make the words for me  Amidst my trying to read, it is always a poem that pulls me in, wakes me up, makes me pay attention. Here’s one that did the job this week: Rachel Hadas’ “Codex Minor.”

I love the richness of the language and images, and how they swirl and eddy around and back on each other. I love the rhymes tucked in here and there. I love the way it begins and unfolds in what seems like a deep psychic space, a quiet interior monologue, and then opens out into, perhaps, a memory(?), at any rate a physical place on the earth, and ends in something spoken, a question no less.

And most of all I love this line: “I have no song, bird. Make the words for me.”

Bird, wherever you are, make the words for me, too.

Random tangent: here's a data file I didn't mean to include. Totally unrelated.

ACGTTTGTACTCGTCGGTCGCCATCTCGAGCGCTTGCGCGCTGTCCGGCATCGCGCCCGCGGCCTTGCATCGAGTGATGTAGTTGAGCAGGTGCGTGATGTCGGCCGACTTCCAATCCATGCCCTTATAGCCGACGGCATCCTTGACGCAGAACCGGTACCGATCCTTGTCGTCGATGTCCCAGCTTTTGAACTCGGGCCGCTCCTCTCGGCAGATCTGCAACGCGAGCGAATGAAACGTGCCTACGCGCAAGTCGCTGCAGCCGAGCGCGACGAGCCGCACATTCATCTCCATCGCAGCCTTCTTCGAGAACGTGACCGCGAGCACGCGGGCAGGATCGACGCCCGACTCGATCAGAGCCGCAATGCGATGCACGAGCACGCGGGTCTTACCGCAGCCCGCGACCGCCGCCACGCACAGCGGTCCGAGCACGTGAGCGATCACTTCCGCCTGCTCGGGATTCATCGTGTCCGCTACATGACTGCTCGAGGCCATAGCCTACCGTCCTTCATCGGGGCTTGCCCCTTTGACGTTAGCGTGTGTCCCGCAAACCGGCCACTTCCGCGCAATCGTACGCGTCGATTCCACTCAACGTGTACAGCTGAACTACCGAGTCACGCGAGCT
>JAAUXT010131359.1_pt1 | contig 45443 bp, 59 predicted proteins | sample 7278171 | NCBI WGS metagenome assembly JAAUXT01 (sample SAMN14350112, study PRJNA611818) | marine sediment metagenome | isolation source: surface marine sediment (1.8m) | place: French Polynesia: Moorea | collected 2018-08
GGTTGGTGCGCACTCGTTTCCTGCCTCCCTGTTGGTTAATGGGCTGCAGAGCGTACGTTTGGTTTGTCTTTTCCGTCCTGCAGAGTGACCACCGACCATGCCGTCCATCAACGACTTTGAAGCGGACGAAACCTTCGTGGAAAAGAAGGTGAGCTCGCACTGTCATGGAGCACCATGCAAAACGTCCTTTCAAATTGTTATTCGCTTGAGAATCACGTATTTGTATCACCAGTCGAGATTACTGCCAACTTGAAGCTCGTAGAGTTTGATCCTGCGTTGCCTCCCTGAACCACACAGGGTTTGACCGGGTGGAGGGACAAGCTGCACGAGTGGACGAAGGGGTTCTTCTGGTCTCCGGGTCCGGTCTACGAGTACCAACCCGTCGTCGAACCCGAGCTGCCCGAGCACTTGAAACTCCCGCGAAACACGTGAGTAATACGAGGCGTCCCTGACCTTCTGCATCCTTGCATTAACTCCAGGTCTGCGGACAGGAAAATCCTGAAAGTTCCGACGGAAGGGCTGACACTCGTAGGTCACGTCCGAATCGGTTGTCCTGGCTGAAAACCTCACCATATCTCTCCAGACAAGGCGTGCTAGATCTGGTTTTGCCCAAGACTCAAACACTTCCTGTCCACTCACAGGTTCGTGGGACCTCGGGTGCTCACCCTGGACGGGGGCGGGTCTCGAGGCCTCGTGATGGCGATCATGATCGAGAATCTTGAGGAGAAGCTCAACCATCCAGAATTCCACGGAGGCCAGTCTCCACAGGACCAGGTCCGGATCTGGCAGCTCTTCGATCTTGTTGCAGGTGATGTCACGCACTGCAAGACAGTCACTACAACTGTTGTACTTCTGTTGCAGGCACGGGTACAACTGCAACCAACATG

Thanks for reading. I wish you a clear mind, many poems, and a happy weekend.

 

 

 

 

 

friday roundup, half-heartedly

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Dear Reader, it’s Friday. The world we live in and life in general have me feeling quiet and half-hearted, but here I am.

[Editing to say that this image ===========> which I can’t get WordPress to let me label today is called “The Spider” by Nikolas Gysis, via wikimedia.]

I’ve been reading My Poets by Maureen McLane, a really lovely, super smart volume of what I’d call meditative criticism. In a variety of styles and from a variety of vantage points, McLane writes about the poets “who, in possessing her, made her” (quote is from jacket text). She does this, many times, through close reading of poems, but—unlike a lot of literary criticism—her close readings take into account the way these poems and poets have moved through her life as scholar, poet, and human being. It has become a VIB for me (Very Important Book). I recommend it wholeheartedly.